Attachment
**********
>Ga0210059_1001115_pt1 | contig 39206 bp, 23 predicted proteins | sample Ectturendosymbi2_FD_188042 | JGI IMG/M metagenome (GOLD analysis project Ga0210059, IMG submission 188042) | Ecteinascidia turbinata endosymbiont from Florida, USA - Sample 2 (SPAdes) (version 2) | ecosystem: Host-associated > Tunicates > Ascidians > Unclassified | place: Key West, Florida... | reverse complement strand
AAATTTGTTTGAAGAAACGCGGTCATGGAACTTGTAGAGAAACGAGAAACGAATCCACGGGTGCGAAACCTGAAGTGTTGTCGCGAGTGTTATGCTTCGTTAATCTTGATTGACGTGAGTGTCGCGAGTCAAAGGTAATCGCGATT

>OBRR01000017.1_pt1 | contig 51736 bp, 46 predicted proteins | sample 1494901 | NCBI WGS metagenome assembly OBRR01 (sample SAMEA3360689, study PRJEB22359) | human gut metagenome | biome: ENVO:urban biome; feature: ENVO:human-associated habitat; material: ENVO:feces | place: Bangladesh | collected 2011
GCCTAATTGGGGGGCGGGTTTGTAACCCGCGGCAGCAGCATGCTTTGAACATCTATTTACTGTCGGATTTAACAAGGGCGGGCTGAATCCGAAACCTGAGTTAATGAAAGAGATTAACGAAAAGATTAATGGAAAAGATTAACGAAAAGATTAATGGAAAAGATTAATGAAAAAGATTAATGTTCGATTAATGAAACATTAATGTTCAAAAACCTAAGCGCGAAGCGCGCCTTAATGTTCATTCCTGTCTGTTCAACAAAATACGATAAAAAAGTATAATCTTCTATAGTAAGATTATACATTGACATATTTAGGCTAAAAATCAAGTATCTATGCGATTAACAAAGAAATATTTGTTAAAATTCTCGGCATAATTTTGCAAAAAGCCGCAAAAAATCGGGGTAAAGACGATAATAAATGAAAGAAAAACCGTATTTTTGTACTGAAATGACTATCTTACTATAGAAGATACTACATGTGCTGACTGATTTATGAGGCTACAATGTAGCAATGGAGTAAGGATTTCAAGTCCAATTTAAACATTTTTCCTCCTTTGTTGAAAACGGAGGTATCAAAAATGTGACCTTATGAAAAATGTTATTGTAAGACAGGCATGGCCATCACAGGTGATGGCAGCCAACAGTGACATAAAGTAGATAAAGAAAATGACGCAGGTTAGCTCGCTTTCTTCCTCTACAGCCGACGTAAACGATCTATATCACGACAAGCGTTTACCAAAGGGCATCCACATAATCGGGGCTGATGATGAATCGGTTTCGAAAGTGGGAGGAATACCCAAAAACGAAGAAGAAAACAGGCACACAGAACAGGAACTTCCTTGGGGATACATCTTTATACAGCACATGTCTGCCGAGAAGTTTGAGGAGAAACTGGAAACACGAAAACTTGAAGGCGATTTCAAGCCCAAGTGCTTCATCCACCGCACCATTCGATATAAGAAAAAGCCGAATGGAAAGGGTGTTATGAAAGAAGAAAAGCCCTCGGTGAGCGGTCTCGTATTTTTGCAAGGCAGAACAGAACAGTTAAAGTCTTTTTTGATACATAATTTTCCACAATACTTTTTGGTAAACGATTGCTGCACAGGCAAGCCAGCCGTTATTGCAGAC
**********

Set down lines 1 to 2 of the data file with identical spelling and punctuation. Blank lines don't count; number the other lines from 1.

>Ga0210059_1001115_pt1 | contig 39206 bp, 23 predicted proteins | sample Ectturendosymbi2_FD_188042 | JGI IMG/M metagenome (GOLD analysis project Ga0210059, IMG submission 188042) | Ecteinascidia turbinata endosymbiont from Florida, USA - Sample 2 (SPAdes) (version 2) | ecosystem: Host-associated > Tunicates > Ascidians > Unclassified | place: Key West, Florida... | reverse complement strand
AAATTTGTTTGAAGAAACGCGGTCATGGAACTTGTAGAGAAACGAGAAACGAATCCACGGGTGCGAAACCTGAAGTGTTGTCGCGAGTGTTATGCTTCGTTAATCTTGATTGACGTGAGTGTCGCGAGTCAAAGGTAATCGCGATT